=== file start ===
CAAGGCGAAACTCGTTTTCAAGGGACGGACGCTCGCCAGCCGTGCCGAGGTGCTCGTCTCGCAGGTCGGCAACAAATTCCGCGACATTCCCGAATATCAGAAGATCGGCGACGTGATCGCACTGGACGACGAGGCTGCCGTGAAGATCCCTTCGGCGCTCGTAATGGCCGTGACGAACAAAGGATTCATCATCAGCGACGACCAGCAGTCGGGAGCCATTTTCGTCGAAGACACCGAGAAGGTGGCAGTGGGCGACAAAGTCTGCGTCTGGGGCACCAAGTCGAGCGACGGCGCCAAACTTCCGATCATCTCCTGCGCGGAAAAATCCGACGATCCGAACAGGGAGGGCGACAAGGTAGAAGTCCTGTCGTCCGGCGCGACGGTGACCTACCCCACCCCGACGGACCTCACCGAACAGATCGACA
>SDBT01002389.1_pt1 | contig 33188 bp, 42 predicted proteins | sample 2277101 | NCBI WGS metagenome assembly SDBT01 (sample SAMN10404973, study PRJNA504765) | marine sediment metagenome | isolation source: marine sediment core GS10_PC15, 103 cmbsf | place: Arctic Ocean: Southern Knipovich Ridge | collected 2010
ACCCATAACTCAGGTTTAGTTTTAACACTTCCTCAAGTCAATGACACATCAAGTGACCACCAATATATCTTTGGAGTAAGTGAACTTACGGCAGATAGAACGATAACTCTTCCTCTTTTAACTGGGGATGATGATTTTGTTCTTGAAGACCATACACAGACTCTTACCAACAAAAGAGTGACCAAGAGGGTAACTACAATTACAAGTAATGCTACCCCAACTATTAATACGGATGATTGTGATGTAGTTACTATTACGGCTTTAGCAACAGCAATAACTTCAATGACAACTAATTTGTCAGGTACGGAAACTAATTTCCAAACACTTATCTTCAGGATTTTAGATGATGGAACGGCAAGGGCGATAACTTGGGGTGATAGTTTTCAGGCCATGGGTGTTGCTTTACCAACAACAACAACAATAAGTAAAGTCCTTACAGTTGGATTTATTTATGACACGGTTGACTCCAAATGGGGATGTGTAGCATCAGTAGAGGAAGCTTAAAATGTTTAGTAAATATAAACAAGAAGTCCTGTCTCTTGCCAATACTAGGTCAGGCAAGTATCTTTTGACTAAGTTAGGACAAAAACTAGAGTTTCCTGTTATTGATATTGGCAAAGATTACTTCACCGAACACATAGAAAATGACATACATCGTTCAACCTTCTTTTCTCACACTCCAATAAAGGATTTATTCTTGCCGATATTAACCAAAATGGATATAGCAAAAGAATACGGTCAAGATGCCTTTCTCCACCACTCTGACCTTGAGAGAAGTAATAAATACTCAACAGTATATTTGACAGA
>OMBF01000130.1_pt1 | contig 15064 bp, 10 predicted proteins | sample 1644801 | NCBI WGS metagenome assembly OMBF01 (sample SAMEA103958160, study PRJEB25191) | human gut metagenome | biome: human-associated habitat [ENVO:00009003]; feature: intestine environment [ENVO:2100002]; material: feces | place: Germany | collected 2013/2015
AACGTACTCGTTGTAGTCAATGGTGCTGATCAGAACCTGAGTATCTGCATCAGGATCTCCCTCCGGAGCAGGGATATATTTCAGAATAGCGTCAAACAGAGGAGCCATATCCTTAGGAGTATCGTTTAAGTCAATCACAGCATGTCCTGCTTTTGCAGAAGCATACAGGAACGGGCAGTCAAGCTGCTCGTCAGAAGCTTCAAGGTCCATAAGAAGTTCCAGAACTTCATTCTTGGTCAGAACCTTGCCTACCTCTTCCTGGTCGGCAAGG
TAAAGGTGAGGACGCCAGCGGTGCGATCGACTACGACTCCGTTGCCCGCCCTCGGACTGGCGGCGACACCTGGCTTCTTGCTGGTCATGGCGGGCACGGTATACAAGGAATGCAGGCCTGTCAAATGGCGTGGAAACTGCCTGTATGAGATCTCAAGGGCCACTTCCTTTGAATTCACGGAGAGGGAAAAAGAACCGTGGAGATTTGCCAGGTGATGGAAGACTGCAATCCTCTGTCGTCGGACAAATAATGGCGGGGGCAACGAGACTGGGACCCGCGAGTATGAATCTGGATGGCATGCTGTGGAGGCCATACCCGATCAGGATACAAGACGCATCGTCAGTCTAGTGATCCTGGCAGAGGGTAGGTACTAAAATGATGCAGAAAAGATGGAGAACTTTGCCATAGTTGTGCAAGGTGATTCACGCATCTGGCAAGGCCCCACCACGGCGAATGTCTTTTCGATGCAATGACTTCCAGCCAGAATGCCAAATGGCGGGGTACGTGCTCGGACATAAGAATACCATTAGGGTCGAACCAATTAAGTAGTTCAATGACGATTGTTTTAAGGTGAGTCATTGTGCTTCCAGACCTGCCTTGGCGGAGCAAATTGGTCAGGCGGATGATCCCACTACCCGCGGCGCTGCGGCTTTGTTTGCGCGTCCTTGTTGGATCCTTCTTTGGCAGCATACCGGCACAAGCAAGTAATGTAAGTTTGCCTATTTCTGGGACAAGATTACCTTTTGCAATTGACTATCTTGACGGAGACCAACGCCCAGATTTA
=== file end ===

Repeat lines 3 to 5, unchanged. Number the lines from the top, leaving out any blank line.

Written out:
ACCCATAACTCAGGTTTAGTTTTAACACTTCCTCAAGTCAATGACACATCAAGTGACCACCAATATATCTTTGGAGTAAGTGAACTTACGGCAGATAGAACGATAACTCTTCCTCTTTTAACTGGGGATGATGATTTTGTTCTTGAAGACCATACACAGACTCTTACCAACAAAAGAGTGACCAAGAGGGTAACTACAATTACAAGTAATGCTACCCCAACTATTAATACGGATGATTGTGATGTAGTTACTATTACGGCTTTAGCAACAGCAATAACTTCAATGACAACTAATTTGTCAGGTACGGAAACTAATTTCCAAACACTTATCTTCAGGATTTTAGATGATGGAACGGCAAGGGCGATAACTTGGGGTGATAGTTTTCAGGCCATGGGTGTTGCTTTACCAACAACAACAACAATAAGTAAAGTCCTTACAGTTGGATTTATTTATGACACGGTTGACTCCAAATGGGGATGTGTAGCATCAGTAGAGGAAGCTTAAAATGTTTAGTAAATATAAACAAGAAGTCCTGTCTCTTGCCAATACTAGGTCAGGCAAGTATCTTTTGACTAAGTTAGGACAAAAACTAGAGTTTCCTGTTATTGATATTGGCAAAGATTACTTCACCGAACACATAGAAAATGACATACATCGTTCAACCTTCTTTTCTCACACTCCAATAAAGGATTTATTCTTGCCGATATTAACCAAAATGGATATAGCAAAAGAATACGGTCAAGATGCCTTTCTCCACCACTCTGACCTTGAGAGAAGTAATAAATACTCAACAGTATATTTGACAGA
>OMBF01000130.1_pt1 | contig 15064 bp, 10 predicted proteins | sample 1644801 | NCBI WGS metagenome assembly OMBF01 (sample SAMEA103958160, study PRJEB25191) | human gut metagenome | biome: human-associated habitat [ENVO:00009003]; feature: intestine environment [ENVO:2100002]; material: feces | place: Germany | collected 2013/2015
AACGTACTCGTTGTAGTCAATGGTGCTGATCAGAACCTGAGTATCTGCATCAGGATCTCCCTCCGGAGCAGGGATATATTTCAGAATAGCGTCAAACAGAGGAGCCATATCCTTAGGAGTATCGTTTAAGTCAATCACAGCATGTCCTGCTTTTGCAGAAGCATACAGGAACGGGCAGTCAAGCTGCTCGTCAGAAGCTTCAAGGTCCATAAGAAGTTCCAGAACTTCATTCTTGGTCAGAACCTTGCCTACCTCTTCCTGGTCGGCAAGG